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Mastitis is an inflammation of the breast that may, or may not, be due to infection. Mastitis is caused by a blockage (of milk) in the ducts of the breast. It occurs during the first months following childbirth. It is a common and painful problem for up to one third of all breastfeeding women.
A milk duct can become blocked by a mass of thickened milk. The block is often one-sided. A blocked duct presents as a painful, swollen, firm mass in the breast. Most often the woman is well but some feeling of sickness can be present. A blocked duct can cause slight fever and is often caused by the exposure to a draft, incomplete emptying of a duct during feeding or pressure e.g. from a tight bra.
A blocked duct can go on to become mastitis. Mastitis can be inflammatory or may be due to an infection, most often caused by staphylococci. An infected mastitis can appear without a prior blocked duct if bacteria gains access to the breast through a crack or sore in the nipple. Symptoms can appear suddenly and the woman can feel very sick. It can be difficult to determine if the mastitis is infected and antibiotics are often given as a preventive measure. The difference between blocked ducts and mastitis is primarily that mastitis is associated with high fever, 39-40° C, eventually needing medical care.
Abscess, pusing, occasionally complicates mastitis. Usually the woman’s state will improve and fever go down. The infected area is soft but the pus under the skin can be felt and if pressure is applied an indentation will remain. The breast will be severely painful and can be tense and glazed. Abscess should always be looked at by a doctor.
Inflammation of the mammary gland is a painful and common problem for breastfeeding women. Problems can be of a passing inflammatory nature or it may involve long term problems with severe symptoms. In cases where infection cannot be identified, inflammation may be the cause. A new theory has presented the possibility that sub-clinical mastitis may also increase the risk of transmitting HIV-1 from mother to child.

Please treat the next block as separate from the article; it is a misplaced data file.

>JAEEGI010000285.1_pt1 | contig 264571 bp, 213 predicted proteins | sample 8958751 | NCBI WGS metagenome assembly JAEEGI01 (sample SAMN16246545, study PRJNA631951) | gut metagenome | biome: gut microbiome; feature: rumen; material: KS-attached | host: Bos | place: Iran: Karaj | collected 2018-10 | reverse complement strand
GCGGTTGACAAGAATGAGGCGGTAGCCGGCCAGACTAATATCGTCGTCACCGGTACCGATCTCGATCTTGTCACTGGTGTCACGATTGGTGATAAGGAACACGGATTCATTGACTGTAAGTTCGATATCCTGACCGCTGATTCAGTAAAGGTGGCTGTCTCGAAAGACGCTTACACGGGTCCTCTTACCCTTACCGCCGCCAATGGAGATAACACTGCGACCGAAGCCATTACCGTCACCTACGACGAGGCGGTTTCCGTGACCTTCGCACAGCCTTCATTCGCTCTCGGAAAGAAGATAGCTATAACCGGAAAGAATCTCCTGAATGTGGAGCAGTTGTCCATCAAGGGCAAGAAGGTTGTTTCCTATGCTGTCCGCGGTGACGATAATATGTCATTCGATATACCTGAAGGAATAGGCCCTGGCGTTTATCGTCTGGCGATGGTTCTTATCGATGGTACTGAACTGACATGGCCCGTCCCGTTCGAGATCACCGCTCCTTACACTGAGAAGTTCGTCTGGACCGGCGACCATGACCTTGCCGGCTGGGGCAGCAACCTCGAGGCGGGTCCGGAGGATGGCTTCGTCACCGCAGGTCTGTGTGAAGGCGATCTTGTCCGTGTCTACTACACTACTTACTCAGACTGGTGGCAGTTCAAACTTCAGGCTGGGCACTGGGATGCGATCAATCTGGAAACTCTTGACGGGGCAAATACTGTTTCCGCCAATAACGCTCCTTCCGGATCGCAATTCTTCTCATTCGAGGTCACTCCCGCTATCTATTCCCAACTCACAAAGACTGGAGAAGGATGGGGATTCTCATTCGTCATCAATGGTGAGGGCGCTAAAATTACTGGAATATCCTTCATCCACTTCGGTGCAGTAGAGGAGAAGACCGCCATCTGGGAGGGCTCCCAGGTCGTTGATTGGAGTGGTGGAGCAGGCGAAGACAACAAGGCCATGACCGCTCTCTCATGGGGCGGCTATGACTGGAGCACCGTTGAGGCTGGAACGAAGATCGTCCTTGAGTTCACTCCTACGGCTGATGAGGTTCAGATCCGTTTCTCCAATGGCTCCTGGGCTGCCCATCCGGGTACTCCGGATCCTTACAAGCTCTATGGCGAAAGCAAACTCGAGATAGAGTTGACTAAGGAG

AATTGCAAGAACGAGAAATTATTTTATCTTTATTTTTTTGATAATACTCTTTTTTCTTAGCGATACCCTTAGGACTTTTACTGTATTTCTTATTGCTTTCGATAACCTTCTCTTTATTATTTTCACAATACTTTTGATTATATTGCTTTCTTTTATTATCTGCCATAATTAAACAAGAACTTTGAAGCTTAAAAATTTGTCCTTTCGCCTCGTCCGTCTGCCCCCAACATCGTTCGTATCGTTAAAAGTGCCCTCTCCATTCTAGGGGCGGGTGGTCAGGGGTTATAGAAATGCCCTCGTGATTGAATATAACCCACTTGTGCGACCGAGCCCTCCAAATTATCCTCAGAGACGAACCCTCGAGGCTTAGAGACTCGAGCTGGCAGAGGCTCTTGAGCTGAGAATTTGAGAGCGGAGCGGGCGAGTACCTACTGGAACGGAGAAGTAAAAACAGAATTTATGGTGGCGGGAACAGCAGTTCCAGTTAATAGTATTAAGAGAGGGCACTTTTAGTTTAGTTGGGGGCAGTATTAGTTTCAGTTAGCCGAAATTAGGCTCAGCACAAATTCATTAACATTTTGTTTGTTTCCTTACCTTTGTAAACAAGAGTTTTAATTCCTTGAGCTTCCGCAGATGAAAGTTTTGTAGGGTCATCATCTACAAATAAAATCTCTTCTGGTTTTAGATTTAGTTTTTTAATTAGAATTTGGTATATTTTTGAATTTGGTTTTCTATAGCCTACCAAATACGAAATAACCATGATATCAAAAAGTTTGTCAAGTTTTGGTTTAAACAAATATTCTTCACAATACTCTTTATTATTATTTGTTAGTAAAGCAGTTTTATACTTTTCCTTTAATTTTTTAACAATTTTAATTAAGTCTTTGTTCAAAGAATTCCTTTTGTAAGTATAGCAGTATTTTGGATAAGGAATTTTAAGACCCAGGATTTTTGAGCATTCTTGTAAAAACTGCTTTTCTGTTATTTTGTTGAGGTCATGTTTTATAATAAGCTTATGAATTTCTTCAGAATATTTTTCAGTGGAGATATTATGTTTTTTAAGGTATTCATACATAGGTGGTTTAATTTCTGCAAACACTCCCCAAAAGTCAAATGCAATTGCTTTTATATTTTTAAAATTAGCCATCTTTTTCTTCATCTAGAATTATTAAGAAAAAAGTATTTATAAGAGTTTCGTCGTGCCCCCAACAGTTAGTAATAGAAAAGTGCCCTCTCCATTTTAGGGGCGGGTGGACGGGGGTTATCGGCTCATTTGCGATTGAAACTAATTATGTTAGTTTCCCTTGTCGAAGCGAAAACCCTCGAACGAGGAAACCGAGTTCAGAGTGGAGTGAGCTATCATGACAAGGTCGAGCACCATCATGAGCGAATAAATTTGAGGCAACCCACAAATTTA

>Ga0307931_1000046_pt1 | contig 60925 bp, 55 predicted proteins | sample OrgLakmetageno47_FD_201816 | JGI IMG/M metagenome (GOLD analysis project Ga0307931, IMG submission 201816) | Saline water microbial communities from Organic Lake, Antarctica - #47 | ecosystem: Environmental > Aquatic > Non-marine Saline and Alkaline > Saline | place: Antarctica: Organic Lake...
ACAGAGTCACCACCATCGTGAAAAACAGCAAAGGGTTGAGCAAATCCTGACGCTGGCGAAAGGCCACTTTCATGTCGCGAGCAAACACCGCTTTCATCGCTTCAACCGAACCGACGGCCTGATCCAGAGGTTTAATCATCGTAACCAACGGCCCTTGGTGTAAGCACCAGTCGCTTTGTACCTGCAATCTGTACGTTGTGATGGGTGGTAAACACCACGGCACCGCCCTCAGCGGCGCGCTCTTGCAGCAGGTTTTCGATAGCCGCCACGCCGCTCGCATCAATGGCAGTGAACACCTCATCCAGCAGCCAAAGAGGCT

Earlier studies had shown that women in developing countries had measurable amounts of AF in breast milk. The amounts exceeded those measured in women in the industrial world. It was therefore decided to perform a randomised double-blind study on breastfeeding mothers in Sweden at the Karolinska Hospital.
12 women were given AF inducing cereals (SPC-Flakes®) 3-7 days post partum.16 women acted as controls, given cereals without AF-inducing ability. In the treated group only one woman developed mastitis compared to six women in the control group. Three women in the control group were diagnosed with mastitis twice and one woman three times (p=0,0086). The only woman who developed mastitis in the treatment group had misunderstood the dosage and only ate SPC on weekdays, not weekends as well.
AF levels in breast milk were measured before and after treatment. AF levels were significantly higher in the AF treated group, mean 1,1 AF unit/ml breast milk (0,7-1,25), compared to the control group, mean 0,1 AF unit/ml breast milk (0,0-0,25) (p<0,0001). The AF levels of women with mastitis were significantly lower, 0,0 AF units/ml breast milk (0,0-0,1), than the levels of women who did not have mastitis, 0,5 units/ml breast milk (0,2-1,1) (p=0,017). The one woman in the active treatment group who did develop mastitis had the lowest AF level in the group.